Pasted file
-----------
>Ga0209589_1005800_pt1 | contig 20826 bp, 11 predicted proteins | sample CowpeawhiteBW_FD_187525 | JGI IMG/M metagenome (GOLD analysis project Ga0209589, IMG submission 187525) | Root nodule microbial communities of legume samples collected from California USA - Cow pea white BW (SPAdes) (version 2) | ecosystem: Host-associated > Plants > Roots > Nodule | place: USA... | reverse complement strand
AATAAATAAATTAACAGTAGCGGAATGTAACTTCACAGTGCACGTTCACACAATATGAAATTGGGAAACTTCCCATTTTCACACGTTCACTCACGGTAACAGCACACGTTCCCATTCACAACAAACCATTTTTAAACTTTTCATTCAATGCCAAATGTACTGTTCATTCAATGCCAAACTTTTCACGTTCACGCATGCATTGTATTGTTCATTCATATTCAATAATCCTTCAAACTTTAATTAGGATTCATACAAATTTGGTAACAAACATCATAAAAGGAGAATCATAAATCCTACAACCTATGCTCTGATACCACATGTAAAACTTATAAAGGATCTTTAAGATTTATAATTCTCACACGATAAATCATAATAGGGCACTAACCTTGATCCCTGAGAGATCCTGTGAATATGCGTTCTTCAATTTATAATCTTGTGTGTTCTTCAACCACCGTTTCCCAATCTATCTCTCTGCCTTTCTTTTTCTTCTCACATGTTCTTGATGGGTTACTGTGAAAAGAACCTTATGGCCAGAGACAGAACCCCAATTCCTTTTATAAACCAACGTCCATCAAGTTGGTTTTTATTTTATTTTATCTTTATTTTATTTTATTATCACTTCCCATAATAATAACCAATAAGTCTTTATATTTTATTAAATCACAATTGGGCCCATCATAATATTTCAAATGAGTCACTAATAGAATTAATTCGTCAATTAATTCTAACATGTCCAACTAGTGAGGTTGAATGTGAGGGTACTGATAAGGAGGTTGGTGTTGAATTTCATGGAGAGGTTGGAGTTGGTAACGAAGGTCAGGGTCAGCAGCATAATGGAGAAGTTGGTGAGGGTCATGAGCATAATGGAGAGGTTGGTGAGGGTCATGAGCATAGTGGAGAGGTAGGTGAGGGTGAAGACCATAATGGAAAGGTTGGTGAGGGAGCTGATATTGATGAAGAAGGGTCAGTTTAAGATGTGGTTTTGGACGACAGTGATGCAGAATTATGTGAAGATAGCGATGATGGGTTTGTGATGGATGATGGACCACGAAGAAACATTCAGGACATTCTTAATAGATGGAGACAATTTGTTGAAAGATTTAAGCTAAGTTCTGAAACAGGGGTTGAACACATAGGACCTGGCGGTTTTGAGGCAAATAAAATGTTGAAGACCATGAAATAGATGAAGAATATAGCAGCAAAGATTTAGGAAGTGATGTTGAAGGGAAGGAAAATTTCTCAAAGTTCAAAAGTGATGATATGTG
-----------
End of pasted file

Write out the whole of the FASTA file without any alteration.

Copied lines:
>Ga0209589_1005800_pt1 | contig 20826 bp, 11 predicted proteins | sample CowpeawhiteBW_FD_187525 | JGI IMG/M metagenome (GOLD analysis project Ga0209589, IMG submission 187525) | Root nodule microbial communities of legume samples collected from California USA - Cow pea white BW (SPAdes) (version 2) | ecosystem: Host-associated > Plants > Roots > Nodule | place: USA... | reverse complement strand
AATAAATAAATTAACAGTAGCGGAATGTAACTTCACAGTGCACGTTCACACAATATGAAATTGGGAAACTTCCCATTTTCACACGTTCACTCACGGTAACAGCACACGTTCCCATTCACAACAAACCATTTTTAAACTTTTCATTCAATGCCAAATGTACTGTTCATTCAATGCCAAACTTTTCACGTTCACGCATGCATTGTATTGTTCATTCATATTCAATAATCCTTCAAACTTTAATTAGGATTCATACAAATTTGGTAACAAACATCATAAAAGGAGAATCATAAATCCTACAACCTATGCTCTGATACCACATGTAAAACTTATAAAGGATCTTTAAGATTTATAATTCTCACACGATAAATCATAATAGGGCACTAACCTTGATCCCTGAGAGATCCTGTGAATATGCGTTCTTCAATTTATAATCTTGTGTGTTCTTCAACCACCGTTTCCCAATCTATCTCTCTGCCTTTCTTTTTCTTCTCACATGTTCTTGATGGGTTACTGTGAAAAGAACCTTATGGCCAGAGACAGAACCCCAATTCCTTTTATAAACCAACGTCCATCAAGTTGGTTTTTATTTTATTTTATCTTTATTTTATTTTATTATCACTTCCCATAATAATAACCAATAAGTCTTTATATTTTATTAAATCACAATTGGGCCCATCATAATATTTCAAATGAGTCACTAATAGAATTAATTCGTCAATTAATTCTAACATGTCCAACTAGTGAGGTTGAATGTGAGGGTACTGATAAGGAGGTTGGTGTTGAATTTCATGGAGAGGTTGGAGTTGGTAACGAAGGTCAGGGTCAGCAGCATAATGGAGAAGTTGGTGAGGGTCATGAGCATAATGGAGAGGTTGGTGAGGGTCATGAGCATAGTGGAGAGGTAGGTGAGGGTGAAGACCATAATGGAAAGGTTGGTGAGGGAGCTGATATTGATGAAGAAGGGTCAGTTTAAGATGTGGTTTTGGACGACAGTGATGCAGAATTATGTGAAGATAGCGATGATGGGTTTGTGATGGATGATGGACCACGAAGAAACATTCAGGACATTCTTAATAGATGGAGACAATTTGTTGAAAGATTTAAGCTAAGTTCTGAAACAGGGGTTGAACACATAGGACCTGGCGGTTTTGAGGCAAATAAAATGTTGAAGACCATGAAATAGATGAAGAATATAGCAGCAAAGATTTAGGAAGTGATGTTGAAGGGAAGGAAAATTTCTCAAAGTTCAAAAGTGATGATATGTG